Why Is There a North and South Dakota?

A sign welcoming visitors to South Dakota.
A sign welcoming visitors to South Dakota.

South Dakota and North Dakota were both admitted to the union on November 2, 1889. The two states are the 17th and 19th largest states in the country by area respectively. They are among the five least populated and sparsely populated states in the US. However, South Dakota is more populated than North Dakota. North and South Dakota are in a region called the Great Plains. The two states have a lot in common including history, geography, demographics, and economy. Their histories predate their formation and admission to the union. The two states once formed a single territory known as Dakota Territory.

Dakota Territory

Dakota was an incorporated territory of the US that existed from 1861 to November 2, 1889, when the territory was split into two and admitted to the union as South and North Dakota. The territory also included the parts of Montana and Wyoming. It was expected that the territory of Dakota would eventually become a US state upon meeting critical requirements including drafting a state constitution and attaining the required population. However, the territory was split into two, North Dakota and South Dakota, and the two were admitted to the union as independent states on November 2, 1889.

Why Were North and South Dakota Admitted Separately?

The differences in trade routes and the size of population are considered the two major factors that led to the splitting of Dakota. Regional government politics also played a significant role in the separation. Population-wise, population, the southern part had attained a population of about 98,000 by 1880 compared to 37,000 in the north. By that time, the south had the required population to be admitted to the union on its own.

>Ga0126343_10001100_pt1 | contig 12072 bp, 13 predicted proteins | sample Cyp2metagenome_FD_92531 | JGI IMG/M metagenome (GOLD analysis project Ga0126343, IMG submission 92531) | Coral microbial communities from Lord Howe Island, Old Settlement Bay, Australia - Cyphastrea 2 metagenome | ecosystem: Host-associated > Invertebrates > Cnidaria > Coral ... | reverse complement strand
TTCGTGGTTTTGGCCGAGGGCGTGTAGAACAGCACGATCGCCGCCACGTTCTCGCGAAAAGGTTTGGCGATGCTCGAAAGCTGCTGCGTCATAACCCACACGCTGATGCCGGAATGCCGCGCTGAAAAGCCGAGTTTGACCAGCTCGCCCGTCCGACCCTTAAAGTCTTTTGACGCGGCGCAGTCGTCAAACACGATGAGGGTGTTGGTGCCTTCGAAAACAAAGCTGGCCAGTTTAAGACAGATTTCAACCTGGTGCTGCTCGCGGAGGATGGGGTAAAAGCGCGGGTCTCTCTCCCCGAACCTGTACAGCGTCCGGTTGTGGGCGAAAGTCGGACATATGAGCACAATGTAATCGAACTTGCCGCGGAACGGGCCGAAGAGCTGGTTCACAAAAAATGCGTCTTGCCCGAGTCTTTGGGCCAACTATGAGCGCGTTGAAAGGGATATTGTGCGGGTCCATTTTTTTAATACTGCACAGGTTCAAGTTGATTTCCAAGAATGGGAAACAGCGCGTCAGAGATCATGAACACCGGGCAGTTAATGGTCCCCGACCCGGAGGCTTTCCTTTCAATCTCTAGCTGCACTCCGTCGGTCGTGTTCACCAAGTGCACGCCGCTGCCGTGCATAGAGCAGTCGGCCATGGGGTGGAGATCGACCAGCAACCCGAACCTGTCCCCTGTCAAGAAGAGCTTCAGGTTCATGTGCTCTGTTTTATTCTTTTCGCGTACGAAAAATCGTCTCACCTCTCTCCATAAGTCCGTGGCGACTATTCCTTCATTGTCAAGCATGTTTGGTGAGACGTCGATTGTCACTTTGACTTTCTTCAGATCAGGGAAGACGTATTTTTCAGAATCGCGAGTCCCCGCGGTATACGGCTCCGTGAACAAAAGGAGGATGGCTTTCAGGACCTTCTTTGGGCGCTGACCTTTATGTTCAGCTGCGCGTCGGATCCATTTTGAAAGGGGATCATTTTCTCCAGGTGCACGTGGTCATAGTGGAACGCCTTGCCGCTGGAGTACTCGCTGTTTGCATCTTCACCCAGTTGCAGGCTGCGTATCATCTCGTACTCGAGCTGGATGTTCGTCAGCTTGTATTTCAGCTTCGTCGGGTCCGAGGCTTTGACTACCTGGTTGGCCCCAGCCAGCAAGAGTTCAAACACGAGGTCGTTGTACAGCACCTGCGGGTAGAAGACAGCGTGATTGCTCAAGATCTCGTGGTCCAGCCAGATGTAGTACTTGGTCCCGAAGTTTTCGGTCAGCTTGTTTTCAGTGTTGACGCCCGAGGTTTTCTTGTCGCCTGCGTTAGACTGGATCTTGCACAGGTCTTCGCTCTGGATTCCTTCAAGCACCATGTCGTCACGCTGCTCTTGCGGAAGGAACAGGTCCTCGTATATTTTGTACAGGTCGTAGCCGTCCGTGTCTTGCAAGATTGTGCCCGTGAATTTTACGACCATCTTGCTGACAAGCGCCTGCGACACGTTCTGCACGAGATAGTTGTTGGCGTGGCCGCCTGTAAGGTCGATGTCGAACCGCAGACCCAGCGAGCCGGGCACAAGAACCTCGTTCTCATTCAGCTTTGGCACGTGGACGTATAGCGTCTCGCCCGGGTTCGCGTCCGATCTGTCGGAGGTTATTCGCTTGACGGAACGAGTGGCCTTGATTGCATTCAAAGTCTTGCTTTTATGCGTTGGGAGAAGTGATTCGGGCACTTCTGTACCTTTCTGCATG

One year after the formation of the territory of Dakota, the Homestead Act was passed. The new law was intended to boost settlement in the west. North and South Dakota were connected to several business hubs by railroads. The northern part of Dakota was closely tied to Minneapolis while the southern part was tied by trade to Sioux City. The north and south had divergent economic ties with residents less connected to each other.

Politically, the federal government appointed the legislators. The legislators only remained in the region while they were in office and left immediately at the end of their terms. The southern region resented these legislators. Some of the legislators were also very corrupt including Nehemiah Ordway who relocated the capital from Yankton in the South to Bismarck in the north. The move fueled outcry from the south. The controversy led to the splitting of the Dakota Territory into two, north and south, in 1889 and the two were admitted to the union the same year.

Why Did They Both Keep the Name Dakota?

South Dakota wished to be refereed to simply as “Dakota” while the northern would become the territory of Pembina and ultimately the state of Lincoln. However, Dakota was already a trademark name and neither of the regions wanted to let go of it. Thus, the two states were admitted as South and North Dakota. Interestingly, it is not clear which of the two states was admitted first although North Dakota is considered the 39th state. It is said that President Harrison shuffled the paper first before blindly signing.


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